Exercise & Lupus
What is Lupus?
Systemic lupus erythematosus (SLE), or lupus, is a chronic illness of the immune system, a condition in which the immune system mistakenly attacks normal, healthy tissues including the skin, joints, kidneys and lining of the heart and lungs, causing ongoing inflammation and pain. Lupus can be well managed through a healthy lifestyle and most of the time individuals with lupus can live a relatively ‘normal’ and healthy life. Lupus is associated with periods of ‘flares’ and remission. ‘Lupus Flares’ can be triggered by UV rays from the sun, hormones, viral infections, and stress. Symptoms can range from mild to severe and can include joint pain, fatigue, skin rashes, headaches, and organ damage. Symptoms can come and go, and it's often hard to know when and how lupus will strike. When the disease gets worse and symptoms develop, it's called a flare.
Due to the unpredictability and seriousness of this disease, people with lupus often face a difficult problem about the question of EXERCISE?.
“Can I exercise?? What kind of exercise can I do?? And how much can I do”??
Regular exercise, in general, can reduce stress, keep your heart & lungs healthy, improve muscle strength and joint support, prevent osteoporosis and increase joint range of motion. It’s especially important for people with lupus because it helps reduce stress as well as manage symptoms such as fatigue, joint pain and chronic inflammation. Since many people with lupus experience muscle and joint pain on top of intense fatigue, low-impact activities like walking, cycling, swimming, yoga, dancing, water aerobics and Pilates are all good choices for activities. However, everyone with Lupus is different, and so they need to become an expert of their own body. A good rule of thumb is not to do too much, but not to do too little. As with many other aspects of living with lupus, moderation is the key to success. People with lupus should plan their exercise appropriately and seek expert advice from their specialists and GP’s and an Exercise Physiologist. Exercise is good for people with Lupus, but unsupervised exercise or too much exercise, too fast, can harm their health. It is important that the whole health care team work collaboratively with the individual to provide a safe individualised exercise program that will help manage the disease and maximise their quality of life.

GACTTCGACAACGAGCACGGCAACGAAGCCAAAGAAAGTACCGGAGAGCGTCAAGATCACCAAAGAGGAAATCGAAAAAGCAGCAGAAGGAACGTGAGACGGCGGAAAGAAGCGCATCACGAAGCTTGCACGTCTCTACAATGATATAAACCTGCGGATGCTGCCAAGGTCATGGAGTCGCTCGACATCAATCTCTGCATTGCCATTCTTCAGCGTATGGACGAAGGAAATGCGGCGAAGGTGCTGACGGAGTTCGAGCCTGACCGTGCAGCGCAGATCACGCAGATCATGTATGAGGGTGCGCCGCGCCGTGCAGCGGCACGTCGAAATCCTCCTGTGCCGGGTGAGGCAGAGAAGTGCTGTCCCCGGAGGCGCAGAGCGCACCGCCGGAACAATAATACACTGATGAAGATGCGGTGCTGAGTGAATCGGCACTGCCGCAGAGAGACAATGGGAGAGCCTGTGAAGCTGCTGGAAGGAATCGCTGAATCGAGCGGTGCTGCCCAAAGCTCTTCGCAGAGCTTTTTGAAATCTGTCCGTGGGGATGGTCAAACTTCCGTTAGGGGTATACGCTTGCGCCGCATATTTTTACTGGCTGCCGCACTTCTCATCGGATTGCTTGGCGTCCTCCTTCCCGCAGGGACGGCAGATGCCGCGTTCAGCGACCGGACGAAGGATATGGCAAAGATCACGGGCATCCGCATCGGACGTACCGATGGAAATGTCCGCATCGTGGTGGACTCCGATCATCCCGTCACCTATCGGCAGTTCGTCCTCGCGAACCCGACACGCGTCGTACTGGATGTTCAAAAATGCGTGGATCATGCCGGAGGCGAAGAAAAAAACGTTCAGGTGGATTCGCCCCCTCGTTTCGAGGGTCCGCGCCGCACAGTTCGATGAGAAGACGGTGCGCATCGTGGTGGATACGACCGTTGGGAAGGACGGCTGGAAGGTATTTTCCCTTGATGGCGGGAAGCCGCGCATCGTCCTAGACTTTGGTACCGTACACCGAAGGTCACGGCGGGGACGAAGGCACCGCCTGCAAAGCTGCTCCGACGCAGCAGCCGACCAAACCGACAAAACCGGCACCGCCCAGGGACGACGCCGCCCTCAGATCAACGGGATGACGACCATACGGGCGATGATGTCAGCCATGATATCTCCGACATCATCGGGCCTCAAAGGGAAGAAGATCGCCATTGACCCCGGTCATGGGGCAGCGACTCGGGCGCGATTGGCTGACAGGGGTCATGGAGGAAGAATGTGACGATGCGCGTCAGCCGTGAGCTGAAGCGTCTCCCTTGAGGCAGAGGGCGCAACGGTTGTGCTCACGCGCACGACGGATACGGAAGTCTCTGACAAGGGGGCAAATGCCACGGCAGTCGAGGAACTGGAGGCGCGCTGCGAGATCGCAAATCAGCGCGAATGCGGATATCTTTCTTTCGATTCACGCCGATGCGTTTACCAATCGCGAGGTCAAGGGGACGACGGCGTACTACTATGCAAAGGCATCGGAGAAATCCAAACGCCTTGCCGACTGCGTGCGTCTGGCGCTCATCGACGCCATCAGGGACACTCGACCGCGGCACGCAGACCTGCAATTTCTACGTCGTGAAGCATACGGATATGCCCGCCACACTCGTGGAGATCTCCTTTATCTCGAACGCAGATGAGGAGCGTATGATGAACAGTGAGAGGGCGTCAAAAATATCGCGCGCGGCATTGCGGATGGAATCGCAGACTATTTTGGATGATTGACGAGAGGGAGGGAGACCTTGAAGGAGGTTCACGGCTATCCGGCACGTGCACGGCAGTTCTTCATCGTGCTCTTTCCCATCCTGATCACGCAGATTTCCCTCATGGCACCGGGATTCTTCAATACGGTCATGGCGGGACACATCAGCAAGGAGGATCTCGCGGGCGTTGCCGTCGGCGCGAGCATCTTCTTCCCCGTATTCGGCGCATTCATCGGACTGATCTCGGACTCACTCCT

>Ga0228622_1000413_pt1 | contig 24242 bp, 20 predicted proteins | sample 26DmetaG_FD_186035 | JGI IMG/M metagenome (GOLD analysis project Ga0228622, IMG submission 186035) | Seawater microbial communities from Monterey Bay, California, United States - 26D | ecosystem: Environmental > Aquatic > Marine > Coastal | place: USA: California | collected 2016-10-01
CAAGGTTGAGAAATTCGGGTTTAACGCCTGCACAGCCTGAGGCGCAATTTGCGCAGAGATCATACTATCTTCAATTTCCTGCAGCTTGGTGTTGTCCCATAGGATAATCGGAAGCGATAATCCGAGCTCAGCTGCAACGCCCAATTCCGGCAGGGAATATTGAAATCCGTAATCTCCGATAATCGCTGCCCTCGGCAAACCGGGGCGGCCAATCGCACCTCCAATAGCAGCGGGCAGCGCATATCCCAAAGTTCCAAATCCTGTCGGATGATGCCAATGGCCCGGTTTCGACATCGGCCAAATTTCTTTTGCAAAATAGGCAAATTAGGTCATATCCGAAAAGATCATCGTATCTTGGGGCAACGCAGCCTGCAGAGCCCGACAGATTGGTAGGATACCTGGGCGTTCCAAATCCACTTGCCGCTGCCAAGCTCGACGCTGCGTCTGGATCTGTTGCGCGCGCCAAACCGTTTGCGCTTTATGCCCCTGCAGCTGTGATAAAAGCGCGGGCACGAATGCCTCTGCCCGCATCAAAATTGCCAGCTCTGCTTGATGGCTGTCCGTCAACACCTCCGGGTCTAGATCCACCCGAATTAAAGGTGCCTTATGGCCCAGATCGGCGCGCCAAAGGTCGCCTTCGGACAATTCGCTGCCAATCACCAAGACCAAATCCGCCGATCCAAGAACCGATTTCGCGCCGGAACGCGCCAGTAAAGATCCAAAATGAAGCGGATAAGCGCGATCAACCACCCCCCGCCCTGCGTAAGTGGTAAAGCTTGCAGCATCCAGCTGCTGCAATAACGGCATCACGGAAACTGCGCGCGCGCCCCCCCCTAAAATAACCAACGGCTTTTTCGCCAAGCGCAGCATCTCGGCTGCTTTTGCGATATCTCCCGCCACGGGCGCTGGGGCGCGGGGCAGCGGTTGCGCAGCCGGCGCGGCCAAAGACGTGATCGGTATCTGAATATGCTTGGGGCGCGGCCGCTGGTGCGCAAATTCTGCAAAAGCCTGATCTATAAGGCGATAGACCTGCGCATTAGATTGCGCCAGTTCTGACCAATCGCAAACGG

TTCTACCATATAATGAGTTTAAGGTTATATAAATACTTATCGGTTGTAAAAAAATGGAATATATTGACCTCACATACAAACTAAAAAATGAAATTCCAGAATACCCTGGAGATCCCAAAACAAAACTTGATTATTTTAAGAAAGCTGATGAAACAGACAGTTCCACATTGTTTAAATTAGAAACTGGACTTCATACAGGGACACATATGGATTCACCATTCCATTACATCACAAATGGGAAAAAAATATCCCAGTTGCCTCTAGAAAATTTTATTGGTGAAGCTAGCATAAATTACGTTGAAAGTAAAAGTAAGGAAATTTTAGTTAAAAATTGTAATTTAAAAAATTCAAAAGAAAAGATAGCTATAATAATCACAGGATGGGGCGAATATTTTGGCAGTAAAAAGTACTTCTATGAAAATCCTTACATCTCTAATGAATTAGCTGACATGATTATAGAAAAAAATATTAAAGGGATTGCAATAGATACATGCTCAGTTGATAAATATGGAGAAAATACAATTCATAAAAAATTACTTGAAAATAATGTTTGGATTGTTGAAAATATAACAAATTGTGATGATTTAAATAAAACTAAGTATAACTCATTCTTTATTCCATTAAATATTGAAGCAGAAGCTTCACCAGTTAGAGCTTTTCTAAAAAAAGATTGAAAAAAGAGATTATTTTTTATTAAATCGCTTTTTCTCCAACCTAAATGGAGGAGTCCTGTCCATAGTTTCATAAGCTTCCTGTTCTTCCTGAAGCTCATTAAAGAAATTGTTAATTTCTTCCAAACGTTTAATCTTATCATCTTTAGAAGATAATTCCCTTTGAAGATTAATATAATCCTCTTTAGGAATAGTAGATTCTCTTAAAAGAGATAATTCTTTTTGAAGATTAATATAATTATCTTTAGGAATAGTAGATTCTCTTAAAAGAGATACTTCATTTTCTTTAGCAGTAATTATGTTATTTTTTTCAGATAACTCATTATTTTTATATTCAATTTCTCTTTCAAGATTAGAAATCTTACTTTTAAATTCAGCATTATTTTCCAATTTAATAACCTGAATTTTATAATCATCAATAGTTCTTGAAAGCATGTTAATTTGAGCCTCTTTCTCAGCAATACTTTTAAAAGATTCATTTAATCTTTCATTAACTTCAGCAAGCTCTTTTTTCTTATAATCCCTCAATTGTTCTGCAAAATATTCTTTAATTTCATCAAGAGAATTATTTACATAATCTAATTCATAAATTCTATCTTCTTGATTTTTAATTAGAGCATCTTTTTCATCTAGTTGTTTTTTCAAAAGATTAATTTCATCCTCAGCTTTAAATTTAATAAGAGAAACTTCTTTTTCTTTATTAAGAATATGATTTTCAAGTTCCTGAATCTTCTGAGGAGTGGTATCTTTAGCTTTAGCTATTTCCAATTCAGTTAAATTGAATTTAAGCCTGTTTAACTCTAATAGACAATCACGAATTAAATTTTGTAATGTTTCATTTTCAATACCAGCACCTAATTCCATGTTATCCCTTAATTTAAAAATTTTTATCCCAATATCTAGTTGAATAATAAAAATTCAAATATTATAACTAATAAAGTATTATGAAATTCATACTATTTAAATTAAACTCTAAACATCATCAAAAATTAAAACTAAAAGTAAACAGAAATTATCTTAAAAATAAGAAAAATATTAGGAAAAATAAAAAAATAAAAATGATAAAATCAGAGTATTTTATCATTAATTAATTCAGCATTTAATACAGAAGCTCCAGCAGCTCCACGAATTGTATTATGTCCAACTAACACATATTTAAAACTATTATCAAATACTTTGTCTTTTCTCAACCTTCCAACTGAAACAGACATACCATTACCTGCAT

How can an Exercise Physiologist help with this population?
An Exercise Physiologist is a health professional who is trained to prescribe evidence based exercise to general populations AND to clinical populations who have any form of chronic disease and/or pain of a musculoskeletal, neurological, cardiopulmonary and/or metabolic nature (such as Osteoporosis, Multiple Sclerosis, Lupus, Hypertension, Diabetes and more). An Exercise physiologist can educate, inspire and empower people with Lupus to take control of their health through exercise. An Exercise physiologist will be able to work collaboratively with the whole health care team and provide an individualised exercise program that will assist the individual in both their recovery & management of the disease, help prevent ‘flares’ from occurring and maximise their quality of life. An EP will provide initial and follow up assessments and prescribe the appropriate frequency, intensity, type and time of exercise for the individual, as well as make appropriate modifications dependant on the symptoms of the individual. This is important because recommendations and modifications of exercise for the general population are not the same as for people with lupus.